“Aren’t you afraid I’ll think you’re crazy?” Robyn asked at last.
“Not really,” Quinn responded. “If you do I’ll just go back to last night and not tell you.”
“Nope, definitely don’t do that,” she said, still frowning slightly. Quinn looked back up to the peach and purple sky.
“And as far as I know, you’re the only one to ever notice. I didn’t think that was possible. It shouldn’t be. Nobody technically even lived that reality besides me.”
“That sounds really awful.” Robyn flopped into the grass again and it was Quinn’s turn to prop herself up and look at the other girl.
“Why do you say that?”
“Well, not only have you lived in countless worlds that no one else even knows existed, but every decision you make is pretty much meaningless. You never have to worry about consequences because if anything bad happens, you can just go back and change it,” she pondered.
“Most people would see that as a good thing. I can live a life free of worry.” Quinn responded without conviction, turning onto her back once more, though she had lost interest in the clouds. She could always come back and see them again.
“You could live endless lives without worry. You never have to deal with tragedy or negativity ever again, but without bad things you can’t really have good things either. I’ve been thinking about it while we’ve been lying here. If you don’t have to be nervous about telling me then you won’t be relieved when I believe you.”
Quinn felt a twinge of surprise when she realized what Robyn was saying, but no relief. “You’re right. I’m not relieved. I’m never relieved. I’m never much of anything now.” She sighed and wondered again what she had done to deserve her curse. “It makes it easy to forget why I keep living at all,” she said quietly, feeling the pointlessness of it all begin to suffocate her.
“I guess the only solution is to stop doing it.”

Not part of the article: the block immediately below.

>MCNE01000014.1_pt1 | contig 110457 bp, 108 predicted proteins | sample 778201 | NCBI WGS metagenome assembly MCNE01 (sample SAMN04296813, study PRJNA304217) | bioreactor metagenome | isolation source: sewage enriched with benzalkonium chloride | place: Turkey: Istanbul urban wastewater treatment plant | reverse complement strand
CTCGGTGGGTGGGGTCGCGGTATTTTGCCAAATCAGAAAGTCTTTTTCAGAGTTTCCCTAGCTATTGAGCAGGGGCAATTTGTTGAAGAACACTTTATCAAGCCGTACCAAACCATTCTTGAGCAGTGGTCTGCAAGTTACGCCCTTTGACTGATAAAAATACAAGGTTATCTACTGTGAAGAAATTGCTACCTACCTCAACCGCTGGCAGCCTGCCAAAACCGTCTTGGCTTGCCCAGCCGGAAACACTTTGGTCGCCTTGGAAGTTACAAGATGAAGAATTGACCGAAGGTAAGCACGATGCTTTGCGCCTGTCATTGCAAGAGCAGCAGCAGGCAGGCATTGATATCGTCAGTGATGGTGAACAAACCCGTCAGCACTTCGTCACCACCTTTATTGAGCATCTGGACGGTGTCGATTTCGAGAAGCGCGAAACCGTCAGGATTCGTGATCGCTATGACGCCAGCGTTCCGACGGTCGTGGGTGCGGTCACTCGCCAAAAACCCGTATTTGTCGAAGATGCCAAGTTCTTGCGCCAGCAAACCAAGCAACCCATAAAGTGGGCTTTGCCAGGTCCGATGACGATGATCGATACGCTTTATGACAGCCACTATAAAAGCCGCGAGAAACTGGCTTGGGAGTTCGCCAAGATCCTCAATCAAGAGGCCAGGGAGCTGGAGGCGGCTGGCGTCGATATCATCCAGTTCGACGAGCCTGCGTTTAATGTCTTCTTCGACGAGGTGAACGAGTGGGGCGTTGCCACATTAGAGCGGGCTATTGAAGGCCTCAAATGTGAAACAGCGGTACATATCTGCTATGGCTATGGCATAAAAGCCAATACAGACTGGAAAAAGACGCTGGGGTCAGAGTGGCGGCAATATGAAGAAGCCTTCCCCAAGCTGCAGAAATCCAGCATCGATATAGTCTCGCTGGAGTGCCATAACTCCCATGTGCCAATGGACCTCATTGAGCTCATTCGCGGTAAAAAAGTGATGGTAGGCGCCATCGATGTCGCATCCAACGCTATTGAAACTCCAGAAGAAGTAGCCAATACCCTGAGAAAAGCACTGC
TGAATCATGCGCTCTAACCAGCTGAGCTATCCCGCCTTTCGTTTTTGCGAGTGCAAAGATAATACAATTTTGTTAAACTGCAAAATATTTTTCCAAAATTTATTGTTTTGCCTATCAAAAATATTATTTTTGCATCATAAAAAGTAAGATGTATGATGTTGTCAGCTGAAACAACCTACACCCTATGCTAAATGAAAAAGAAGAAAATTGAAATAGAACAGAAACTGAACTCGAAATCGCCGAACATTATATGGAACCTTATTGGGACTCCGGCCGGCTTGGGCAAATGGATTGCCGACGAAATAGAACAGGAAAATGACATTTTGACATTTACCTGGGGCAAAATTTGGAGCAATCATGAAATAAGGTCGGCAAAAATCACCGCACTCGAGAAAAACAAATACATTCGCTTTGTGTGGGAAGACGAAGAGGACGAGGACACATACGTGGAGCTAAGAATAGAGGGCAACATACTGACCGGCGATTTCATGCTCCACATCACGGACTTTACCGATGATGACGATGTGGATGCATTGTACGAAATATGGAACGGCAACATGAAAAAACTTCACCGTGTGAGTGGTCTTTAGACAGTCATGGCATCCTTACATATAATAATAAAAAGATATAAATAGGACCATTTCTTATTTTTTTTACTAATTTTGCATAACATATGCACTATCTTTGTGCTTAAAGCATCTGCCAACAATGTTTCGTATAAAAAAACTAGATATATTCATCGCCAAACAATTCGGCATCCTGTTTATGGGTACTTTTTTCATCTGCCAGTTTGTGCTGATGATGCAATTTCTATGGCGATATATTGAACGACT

After a long silence Quinn managed a cough of disbelief. She sat up and looked at Robyn. It had been a long, long time since she’d been reduced to shocked silence.
“Stop doing it? Well if it’s just that easy-” She scoffed. Quinn was reminded then that though Robyn believed her, she could never understand her. Robyn sat up and looked at her seriously.
“I never said it would be easy. Frankly it’s going to be hell, but I believe you can do it. Plus, I can help you.” Then, like she was closing a business deal, she held out her hand for a shake.
“You don’t even know me . . .” Quinn muttered, staring at her hand.
“Maybe not, but I will. I think part of you wants desperately to live again. Why else would you tell me all this, if not to ask for my help?” She sounded so sure. She made it sound so . . . possible.
For the first time in as long as Quinn could remember, she felt nervous. She hesitated.
She took Robyn’s hand.
Robyn watched the steam rise off the rich cream-colored liquid in the mug across the table. Quinn wrapped her hands around it, as if to absorb the warmth. Robyn lifted her own drink, a much darker mixture of coffee and caramel, and took a sip. The city bustled by just outside the cafe window, like her and Quinn were sitting in an observatory, looking in on a world unaware of their existence. The first hints of fall had begun to show themselves, taking a particular liking to the early hours like these. Robyn looked back just in time to see Quinn taking her first eager sip. For a moment nothing changed, and then her nose crinkled and her face twisted in an unmistakable expression of disgust.
“No good?” she asked trying to keep a smile from her face. Robyn had been skeptical when Quinn had ordered the sweetest, richest, drink on the menu – something called Vanilla Milk. Now it seemed her doubts were founded. Quinn pouted.
“It’s supposed to be delicious! This just tastes like sugary milk. Warm sugary milk.” Robyn almost felt bad for taking such pleasure in Quinn’s disappointment. Almost. “I knew I should have gotten the chocolate . . .”